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Smitty was a popular newspaper comic strip created in the early 1920s by Walter Berndt. Syndicated nationally by the Chicago Tribune New York News Syndicate, it ran from November 29, 1922 to 1973 and brought Berndt a Reuben Award in 1969.

The strip featured young office boy Smitty, his six-year-old brother Herby, his girlfriend Ginny and his dog Scraps. Other characters were Smitty’s boss, Mr. Bailey, and the Indian guide, Little Moose. Berndt based the strip on his own experience as an office boy, recalling, “I learned the tricks, shenangians and schemes of an office boy and became expert at them.” Berndt saw his creation as featuring “flashbacks of things you did as a young fellow.” As the strip progressed, the teenage Smitty aged to young adulthood (approximately 13 to 23) and eventually got married. From 1938 through 1960, Berndt also produced the comic strip Herby as a topper to Smitty.

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Berndt’s first strip, That’s Different, drawn for the Bell Syndicate, lasted less than a year. In 1922, he created Smitty, which he continued until 1973. Yet it did not begin without a struggle, as cartoonist Mike Lynch described in a 2005 lecture:
After a stint drawing sports cartoons under T.A. “TAD” Dorgan (If you look at Walter Berndt’s signature, you can see he draws his “T” just like TAD did), he took over the And the Fun Begins panel from Milt Gross. By 1920, Berndt had left the Journal to start his own strip. The strip lasted a year. Then he worked at The New York World. But within weeks, he was fired for insubordination. (I tried to find out more about this, but this is all I know.) Berndt was out of work and broke. So, with zany cartoonist timing, he got married! And then he began making the rounds with a new strip titled Billy the Office Boy. It was 1922. The World Series was on. Big news, and so no one could get near the editors. Berndt couldn’t get in to see anyone. Segar said there wasn’t a World Series in Chicago and suggested he send the proposal to Captain Patterson. So Berndt mailed the strip to the Chicago Tribune. Patterson, opening a phone book for reference, renamed it Smitty and bought it at Berndt’s high asking price. The strip became a mainstay, with the adventures of Smitty and Herby continuing for over 50 years.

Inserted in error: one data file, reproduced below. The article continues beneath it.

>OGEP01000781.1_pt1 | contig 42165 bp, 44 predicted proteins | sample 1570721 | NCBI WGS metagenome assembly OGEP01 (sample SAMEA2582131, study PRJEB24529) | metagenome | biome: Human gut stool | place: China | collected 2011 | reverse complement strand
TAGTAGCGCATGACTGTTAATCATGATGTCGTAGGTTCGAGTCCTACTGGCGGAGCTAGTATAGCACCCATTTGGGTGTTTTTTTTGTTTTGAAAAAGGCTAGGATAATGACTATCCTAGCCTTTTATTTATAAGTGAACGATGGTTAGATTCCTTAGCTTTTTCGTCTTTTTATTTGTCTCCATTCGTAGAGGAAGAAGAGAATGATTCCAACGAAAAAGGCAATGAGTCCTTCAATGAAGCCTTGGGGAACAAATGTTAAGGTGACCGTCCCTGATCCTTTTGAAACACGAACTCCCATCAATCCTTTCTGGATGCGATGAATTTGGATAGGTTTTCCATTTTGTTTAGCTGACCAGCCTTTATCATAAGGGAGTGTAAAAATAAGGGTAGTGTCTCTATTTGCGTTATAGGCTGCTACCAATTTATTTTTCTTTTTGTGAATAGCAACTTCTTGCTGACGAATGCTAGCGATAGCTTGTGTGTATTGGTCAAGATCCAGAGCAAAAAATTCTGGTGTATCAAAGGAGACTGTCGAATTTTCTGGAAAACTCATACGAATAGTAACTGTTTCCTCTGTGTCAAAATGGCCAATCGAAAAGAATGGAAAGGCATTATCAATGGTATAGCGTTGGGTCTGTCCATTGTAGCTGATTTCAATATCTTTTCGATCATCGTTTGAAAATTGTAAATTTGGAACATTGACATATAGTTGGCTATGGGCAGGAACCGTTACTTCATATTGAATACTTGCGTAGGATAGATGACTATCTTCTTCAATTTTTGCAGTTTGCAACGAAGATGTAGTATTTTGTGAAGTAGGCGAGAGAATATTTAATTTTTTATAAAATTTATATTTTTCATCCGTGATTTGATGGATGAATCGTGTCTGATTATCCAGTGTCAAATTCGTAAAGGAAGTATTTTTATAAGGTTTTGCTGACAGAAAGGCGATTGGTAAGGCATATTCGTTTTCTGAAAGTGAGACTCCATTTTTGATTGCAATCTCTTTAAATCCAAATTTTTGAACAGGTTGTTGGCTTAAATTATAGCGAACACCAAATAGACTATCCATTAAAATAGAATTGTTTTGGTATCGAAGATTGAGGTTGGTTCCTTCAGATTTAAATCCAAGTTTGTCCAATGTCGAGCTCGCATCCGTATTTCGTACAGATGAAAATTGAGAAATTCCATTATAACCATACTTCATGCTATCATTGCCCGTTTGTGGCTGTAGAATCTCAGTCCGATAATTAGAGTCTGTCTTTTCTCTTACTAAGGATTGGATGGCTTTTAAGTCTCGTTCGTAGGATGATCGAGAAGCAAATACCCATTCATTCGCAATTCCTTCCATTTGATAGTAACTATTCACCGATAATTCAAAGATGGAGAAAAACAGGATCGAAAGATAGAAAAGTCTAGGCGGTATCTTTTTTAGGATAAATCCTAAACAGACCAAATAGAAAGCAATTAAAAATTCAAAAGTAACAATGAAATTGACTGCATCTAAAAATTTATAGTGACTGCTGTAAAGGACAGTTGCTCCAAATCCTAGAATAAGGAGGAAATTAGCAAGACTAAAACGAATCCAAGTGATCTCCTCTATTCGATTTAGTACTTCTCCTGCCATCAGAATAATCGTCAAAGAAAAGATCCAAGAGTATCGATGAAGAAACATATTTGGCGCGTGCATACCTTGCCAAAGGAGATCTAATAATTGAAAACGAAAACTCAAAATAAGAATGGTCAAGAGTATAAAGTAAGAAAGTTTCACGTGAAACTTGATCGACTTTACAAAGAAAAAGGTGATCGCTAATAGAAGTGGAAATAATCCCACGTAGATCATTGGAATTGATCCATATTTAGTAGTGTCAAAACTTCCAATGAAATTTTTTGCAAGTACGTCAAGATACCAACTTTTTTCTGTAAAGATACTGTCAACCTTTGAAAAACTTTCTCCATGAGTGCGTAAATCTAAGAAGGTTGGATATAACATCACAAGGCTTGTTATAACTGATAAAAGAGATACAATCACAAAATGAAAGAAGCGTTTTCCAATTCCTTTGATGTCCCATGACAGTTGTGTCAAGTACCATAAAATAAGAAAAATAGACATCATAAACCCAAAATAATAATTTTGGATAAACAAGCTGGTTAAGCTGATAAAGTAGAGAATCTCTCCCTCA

Smitty merchandising included tin toys, Cupples & Leon reprint books, comic books and sheet music for the song “Smitty”. The Smitty tin toy is valued at more than $1000.

Berndt won a Reuben Award in 1969 for Smitty.

16 strips 1935
232 strips 1936
148 strips 1937
49 strips various

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